Despite a substantial increase in our understanding of the mechanisms involved in the pathology of asthma, the mortality and morbidity rates continue to rise, especially in inner-city children. The identification of mechanisms that initiate or predispose individuals to severe childhood asthma is of utmost importance in order to begin treating the responses prior to development of chronic disease. The induction of airway hyperreactivity in young children is often first observed after an initial respiratory syncitial virus (RSV) infection. These infections can alter lung function and appear to promote severe long term asthmatic diseases later in childhood. In addition, the etiology of many inner city asthmatics appears to be related to cockroach derived allergens. In the present proposal, we have detailed studies to assess specific mechanisms of RSV exacerbations of cockroach allergen-induced airway hyperreactivity in mice which resembles human asthmatic responses. The specific focus of this grant will center around cytokines produced during the initial RSV infection that can exacerbate and/or predispose the airway to increased allergen-induced airway inflammation and hyperreactivity. We have devised an experimental protocol to specifically define how RSV can A) exacerbate allergen-induced hyperreactivity and B) whether RSV infection sets up an environment that predisposes the lung to a more severe allergen-induced hyperreactive response. We hypothesize that monocyte derived chemokine (MDC) and RANTES production, induced by IL-13 during RSV infections, will exacerbate Th2 type responses in the airway during subsequent allergen-induced responses. To test this hypothesis, we will use specific antibody reagents against IL-13, RANTES, and MDC. In addition, we will be examining the MDC and RANTES receptors using CCR -/- mice and receptor antagonist proteins. Our studies will address the following issues: 1) Do RANTES and/or MDC production regulated by IL-13 determine the severity of primary RSV infection and subsequent allergic responses? 2) Do IL-13 activational pathways through STAT6 lead to a predictable chemokine production profile in the lung that is associated with airway dysfunction? 3) Does blocking or inhibiting RANTES or MDC significantly alter the RSV-induced and/or subsequent allergen-induced airway responses? 4) Is the mechanism of MDC exacerbation of allergic airway disease mediated by recruitment of specific CCR4 + Th2 type lymphocyte populations? 5) Are particular RANTES receptors responsible for recruitment of specific leukocyte subsets that exacerbate the RSV and allergen responses? The development of these ideas will allow elucidation of mechanisms involved in RSV-induction of cockroach allergen exacerbations of airway inflammation, leading to increased airway hyperreactivity and help define potential initiating factors for severe airway hyperreactivity.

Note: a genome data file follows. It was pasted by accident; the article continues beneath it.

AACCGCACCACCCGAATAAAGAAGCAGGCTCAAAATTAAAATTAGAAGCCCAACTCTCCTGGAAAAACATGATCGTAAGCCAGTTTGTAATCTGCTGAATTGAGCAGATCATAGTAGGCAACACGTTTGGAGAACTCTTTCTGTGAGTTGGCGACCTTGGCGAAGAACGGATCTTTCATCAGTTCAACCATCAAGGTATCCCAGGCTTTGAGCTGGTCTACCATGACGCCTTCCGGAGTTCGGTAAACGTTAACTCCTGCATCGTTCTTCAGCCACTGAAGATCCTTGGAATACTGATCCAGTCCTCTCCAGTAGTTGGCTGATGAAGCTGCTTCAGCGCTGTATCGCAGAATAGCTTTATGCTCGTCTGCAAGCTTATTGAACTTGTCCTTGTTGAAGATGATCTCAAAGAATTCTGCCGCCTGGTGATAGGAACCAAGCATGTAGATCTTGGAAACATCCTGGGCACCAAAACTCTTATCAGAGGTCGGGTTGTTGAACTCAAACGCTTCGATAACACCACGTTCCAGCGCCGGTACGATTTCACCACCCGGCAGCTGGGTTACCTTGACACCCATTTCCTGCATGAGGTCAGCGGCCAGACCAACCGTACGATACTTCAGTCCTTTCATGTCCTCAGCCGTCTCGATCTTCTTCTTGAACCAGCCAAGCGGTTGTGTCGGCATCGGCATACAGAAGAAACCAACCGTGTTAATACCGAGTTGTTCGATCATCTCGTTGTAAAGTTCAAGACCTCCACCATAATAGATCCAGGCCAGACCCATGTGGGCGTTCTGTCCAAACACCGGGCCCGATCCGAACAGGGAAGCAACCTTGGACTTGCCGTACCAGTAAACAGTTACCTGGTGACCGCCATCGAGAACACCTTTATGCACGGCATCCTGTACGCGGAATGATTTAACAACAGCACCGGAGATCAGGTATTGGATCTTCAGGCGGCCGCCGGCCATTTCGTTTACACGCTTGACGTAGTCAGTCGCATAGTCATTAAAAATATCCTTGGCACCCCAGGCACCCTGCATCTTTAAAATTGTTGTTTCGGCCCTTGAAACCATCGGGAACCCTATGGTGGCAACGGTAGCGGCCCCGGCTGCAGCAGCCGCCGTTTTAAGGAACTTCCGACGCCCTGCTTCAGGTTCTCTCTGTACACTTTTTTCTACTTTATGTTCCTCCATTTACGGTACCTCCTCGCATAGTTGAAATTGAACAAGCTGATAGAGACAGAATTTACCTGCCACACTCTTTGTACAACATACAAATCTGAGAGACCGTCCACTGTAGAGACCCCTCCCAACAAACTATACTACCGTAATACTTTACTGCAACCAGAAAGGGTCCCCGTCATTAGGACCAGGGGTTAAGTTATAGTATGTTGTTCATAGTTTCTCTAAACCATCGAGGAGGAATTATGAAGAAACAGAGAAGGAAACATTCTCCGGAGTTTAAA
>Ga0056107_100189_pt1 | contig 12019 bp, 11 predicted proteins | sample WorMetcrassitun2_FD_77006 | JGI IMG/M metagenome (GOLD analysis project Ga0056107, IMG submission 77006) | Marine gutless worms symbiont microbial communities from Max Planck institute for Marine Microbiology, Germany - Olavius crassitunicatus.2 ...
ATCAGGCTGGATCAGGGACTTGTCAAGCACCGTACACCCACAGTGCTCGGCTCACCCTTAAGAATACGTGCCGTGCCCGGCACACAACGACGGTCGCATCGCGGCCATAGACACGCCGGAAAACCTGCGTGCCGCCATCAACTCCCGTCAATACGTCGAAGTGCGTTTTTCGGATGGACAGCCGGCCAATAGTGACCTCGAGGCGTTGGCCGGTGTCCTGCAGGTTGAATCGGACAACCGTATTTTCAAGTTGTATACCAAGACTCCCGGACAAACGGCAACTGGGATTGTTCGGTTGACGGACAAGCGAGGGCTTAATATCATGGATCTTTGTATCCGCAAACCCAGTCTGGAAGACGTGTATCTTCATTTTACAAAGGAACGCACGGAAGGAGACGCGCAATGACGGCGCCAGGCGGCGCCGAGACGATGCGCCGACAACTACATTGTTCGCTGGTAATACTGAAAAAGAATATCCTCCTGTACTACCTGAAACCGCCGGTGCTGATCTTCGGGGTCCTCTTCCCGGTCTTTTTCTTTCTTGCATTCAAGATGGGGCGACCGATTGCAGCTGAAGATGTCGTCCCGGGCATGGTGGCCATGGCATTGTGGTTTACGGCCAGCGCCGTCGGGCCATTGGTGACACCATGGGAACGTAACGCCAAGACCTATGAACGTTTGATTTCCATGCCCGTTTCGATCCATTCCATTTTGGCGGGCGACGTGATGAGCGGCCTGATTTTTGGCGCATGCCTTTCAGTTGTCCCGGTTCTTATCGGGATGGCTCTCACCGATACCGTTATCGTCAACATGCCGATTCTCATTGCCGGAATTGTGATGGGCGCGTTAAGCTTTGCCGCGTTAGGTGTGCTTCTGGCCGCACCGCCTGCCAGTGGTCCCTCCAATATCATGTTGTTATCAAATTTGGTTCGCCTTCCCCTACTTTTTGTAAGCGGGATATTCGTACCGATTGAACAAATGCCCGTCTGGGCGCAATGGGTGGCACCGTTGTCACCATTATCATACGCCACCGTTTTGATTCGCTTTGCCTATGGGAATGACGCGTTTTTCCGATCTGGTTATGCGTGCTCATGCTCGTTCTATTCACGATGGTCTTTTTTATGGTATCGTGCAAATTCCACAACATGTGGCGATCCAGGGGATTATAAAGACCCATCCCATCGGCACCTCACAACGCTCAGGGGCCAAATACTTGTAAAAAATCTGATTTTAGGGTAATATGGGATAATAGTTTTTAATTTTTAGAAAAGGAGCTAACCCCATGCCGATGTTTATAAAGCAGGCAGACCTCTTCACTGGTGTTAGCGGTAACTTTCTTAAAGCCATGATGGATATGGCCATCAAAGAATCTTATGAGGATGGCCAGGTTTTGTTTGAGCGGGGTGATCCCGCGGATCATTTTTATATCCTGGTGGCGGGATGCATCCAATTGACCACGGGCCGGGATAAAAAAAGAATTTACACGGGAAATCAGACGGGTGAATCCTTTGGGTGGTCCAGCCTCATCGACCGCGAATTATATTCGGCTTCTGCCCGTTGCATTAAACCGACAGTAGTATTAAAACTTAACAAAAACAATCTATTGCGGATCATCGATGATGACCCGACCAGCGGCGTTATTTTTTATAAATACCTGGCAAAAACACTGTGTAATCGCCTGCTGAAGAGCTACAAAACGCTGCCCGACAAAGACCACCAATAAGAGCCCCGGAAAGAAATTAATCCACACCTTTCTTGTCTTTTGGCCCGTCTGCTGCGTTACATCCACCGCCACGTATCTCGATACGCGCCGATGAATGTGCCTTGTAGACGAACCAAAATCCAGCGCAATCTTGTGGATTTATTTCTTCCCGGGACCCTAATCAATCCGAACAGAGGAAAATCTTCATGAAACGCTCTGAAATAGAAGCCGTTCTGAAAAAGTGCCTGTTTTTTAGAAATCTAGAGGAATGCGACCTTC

National Institute of Health (NIH)
National Institute of Allergy and Infectious Diseases (NIAID)
Research Project (R01)
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Lung Biology and Pathology Study Section (LBPA)
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Adams, Ken
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University of Michigan Ann Arbor
Schools of Medicine
Ann Arbor
United States
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